As I lugged my bike up the side of the Trinity levee, tired and out of breath, I couldn’t help but wonder if it was really necessary for our levees to be so very, very tall. This was in the spring of 2006. After struggling to the top, I joined my husband, Paul, to ride along the gravel road that stretched the length of the embankment. Below us, the Trinity River basin was green and lush and vast.
Elected to the Dallas City Council less than a year earlier, I had spent 10 months digging into the details of major city projects. Now I had turned my attention to the Trinity River. Paul and I had spent weekends bicycling inside the levees. Between us, we had lost three bicycle tires in as many weeks to spiky burrs and sharp gravel. Where were the concrete trails? It had been nearly a decade since voters had approved the massive Trinity River Corridor Project, which had included long ribbons of bikeways and running paths. So why hadn’t the city-—or the various nonprofits devoted to shepherding this project—laid miles of trails by now?
Not long after our bike ride, as I dug deeper into the Trinity Project, I discovered that the Trinity Parkway (which had been described to me by city management as an innocuous, meandering road) was actually a massive highway that would destroy the park. I learned that the park was just window dressing; that the city’s primary focus was the road; that there was no real interest in bringing life between the levees, only cars. Within six months, I had organized a referendum to kill the toll road. We lost. The park continued to languish.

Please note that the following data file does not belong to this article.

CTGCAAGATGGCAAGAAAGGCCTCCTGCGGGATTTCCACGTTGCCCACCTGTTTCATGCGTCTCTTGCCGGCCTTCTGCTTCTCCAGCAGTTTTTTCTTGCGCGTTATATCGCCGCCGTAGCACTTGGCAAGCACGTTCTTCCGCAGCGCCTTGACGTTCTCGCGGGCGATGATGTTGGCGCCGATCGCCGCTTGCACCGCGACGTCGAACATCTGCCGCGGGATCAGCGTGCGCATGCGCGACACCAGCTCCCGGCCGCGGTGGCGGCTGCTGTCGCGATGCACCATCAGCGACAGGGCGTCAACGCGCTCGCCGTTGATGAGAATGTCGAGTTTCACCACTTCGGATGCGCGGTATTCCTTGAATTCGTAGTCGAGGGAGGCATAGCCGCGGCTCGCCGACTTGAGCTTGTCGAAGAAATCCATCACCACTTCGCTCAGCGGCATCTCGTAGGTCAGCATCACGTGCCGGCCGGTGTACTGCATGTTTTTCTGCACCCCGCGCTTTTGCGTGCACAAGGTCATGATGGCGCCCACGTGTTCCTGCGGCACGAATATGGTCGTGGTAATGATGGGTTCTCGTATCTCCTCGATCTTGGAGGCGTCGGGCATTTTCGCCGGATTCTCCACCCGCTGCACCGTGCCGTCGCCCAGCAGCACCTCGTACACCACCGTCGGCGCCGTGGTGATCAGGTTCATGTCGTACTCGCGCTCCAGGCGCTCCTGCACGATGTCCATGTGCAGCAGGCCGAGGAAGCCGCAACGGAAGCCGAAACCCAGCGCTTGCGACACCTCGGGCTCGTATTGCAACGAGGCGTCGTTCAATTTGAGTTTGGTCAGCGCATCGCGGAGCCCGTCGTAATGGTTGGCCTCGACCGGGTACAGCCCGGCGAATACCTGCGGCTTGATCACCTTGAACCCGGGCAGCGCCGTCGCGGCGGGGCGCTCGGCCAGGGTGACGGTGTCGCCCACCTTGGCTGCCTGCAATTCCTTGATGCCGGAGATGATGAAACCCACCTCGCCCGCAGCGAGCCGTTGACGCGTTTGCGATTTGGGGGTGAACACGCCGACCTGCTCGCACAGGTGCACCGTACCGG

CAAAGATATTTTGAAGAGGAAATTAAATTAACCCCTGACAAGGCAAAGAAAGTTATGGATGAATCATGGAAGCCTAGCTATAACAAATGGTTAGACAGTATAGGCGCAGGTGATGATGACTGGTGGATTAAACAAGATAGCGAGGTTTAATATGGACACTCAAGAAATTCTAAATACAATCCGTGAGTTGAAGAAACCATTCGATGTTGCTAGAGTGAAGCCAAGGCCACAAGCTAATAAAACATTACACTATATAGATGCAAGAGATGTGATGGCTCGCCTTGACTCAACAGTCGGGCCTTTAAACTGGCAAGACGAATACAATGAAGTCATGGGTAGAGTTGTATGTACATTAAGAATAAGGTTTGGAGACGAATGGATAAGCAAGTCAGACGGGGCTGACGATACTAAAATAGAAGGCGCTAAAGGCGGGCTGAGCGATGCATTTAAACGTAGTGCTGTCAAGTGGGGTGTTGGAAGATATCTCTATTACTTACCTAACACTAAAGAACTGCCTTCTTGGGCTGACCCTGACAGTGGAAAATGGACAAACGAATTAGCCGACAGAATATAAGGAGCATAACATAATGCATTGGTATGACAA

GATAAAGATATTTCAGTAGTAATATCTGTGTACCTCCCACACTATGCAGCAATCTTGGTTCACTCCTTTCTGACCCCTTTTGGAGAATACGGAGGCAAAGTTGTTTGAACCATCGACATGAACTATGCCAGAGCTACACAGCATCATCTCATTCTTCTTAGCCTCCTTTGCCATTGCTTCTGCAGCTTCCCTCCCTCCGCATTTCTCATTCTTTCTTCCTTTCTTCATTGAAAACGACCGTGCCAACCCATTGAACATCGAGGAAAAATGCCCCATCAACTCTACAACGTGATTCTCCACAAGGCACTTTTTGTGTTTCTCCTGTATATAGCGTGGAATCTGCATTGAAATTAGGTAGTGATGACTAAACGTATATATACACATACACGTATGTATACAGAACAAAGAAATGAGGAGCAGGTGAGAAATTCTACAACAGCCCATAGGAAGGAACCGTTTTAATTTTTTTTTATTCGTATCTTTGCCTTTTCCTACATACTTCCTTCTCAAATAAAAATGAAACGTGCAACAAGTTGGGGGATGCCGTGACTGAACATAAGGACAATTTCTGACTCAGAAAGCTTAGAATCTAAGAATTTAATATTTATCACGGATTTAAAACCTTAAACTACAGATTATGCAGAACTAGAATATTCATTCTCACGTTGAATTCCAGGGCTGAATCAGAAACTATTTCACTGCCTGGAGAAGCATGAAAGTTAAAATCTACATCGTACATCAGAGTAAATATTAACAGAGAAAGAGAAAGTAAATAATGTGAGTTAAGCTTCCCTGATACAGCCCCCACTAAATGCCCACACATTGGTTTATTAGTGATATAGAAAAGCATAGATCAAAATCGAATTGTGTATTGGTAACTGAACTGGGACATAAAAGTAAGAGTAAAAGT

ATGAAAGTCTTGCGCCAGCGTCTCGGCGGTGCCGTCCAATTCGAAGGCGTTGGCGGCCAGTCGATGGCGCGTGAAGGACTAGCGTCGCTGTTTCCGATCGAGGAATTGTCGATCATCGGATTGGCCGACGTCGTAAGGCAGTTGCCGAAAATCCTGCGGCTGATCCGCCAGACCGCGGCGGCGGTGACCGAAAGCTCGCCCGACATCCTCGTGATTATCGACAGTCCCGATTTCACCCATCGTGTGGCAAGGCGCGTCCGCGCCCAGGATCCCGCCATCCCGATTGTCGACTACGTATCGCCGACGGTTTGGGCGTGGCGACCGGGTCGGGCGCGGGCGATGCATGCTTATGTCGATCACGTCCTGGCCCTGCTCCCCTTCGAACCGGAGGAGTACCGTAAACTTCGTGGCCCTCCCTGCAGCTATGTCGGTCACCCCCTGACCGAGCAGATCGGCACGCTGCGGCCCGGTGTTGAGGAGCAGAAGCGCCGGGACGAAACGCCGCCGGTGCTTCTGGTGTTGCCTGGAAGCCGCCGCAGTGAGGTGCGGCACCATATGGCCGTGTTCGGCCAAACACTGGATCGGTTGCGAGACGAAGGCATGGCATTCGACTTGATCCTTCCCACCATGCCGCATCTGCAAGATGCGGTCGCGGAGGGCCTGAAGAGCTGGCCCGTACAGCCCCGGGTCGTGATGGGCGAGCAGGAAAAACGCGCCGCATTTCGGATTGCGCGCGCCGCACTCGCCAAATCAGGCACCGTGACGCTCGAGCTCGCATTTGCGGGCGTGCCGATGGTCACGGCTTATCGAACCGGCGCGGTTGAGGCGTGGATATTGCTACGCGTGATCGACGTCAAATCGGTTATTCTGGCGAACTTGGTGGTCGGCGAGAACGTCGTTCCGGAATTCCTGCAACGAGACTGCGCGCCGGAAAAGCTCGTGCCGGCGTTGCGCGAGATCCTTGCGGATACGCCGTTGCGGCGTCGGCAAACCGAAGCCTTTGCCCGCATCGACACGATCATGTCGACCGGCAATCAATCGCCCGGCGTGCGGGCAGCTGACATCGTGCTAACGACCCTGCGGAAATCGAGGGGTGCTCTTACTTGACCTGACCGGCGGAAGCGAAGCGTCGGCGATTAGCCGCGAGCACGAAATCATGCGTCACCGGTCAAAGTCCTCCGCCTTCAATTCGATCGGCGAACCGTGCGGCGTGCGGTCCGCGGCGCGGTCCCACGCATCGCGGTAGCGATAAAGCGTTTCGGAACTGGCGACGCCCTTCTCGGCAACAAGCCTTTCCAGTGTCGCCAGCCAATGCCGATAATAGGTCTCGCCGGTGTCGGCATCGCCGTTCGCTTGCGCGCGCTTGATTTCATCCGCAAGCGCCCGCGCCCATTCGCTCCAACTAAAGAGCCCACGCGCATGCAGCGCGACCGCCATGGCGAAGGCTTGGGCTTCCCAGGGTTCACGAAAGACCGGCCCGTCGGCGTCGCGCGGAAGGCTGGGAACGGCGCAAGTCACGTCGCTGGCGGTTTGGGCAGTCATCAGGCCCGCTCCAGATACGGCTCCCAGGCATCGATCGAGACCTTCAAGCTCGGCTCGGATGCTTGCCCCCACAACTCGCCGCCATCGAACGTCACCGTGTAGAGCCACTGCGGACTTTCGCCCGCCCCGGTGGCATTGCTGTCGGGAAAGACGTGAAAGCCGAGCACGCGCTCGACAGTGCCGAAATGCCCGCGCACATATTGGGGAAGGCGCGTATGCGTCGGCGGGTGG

In 2012, the city’s $600 million bond program presented an opportunity to fund trails along the Trinity. But despite years of throwing extravagant Trinity fêtes and crowing about the unparalleled promise of the Trinity, the city refused to include the trails in the bond initiative. And the Trinity nonprofits were too busy raising money for Calatrava bridges and advocating for the Trinity toll road to be bothered to dig into their couch cushions for pedestrian trails.
So I was delighted to learn that each council member would get $2.8 million in bond funds to allocate to projects of his or her choosing. Scott Griggs and I pooled our money to fund the Trinity trails. We spent the next year battling city staff and several council members who sought to block construction of the trails, ostensibly because of “safety concerns.” But within two years, the concrete was poured. The 5.6-mile Trinity Skyline Trail officially opened last summer.
A few months later, I sat with Paul and our two girls on a picnic blanket under an old train bridge near the Trinity River. Bicycles glided past us on a winding concrete path that followed the banks of the Trinity River from Commerce Street to the Sylvan Bridge. The trail teemed with life, and its popularity will only grow when it more than doubles in length. Over the next five years, the city of Dallas and the federal government will invest $7.6 million in a 6.2-mile extension connecting the Trinity Skyline Trail east to Irving’s bikeways and west to the Santa Fe Trestle.
Despite the conspicuous absence of solar-powered water taxis, on that day at least, people seemed to be enjoying themselves.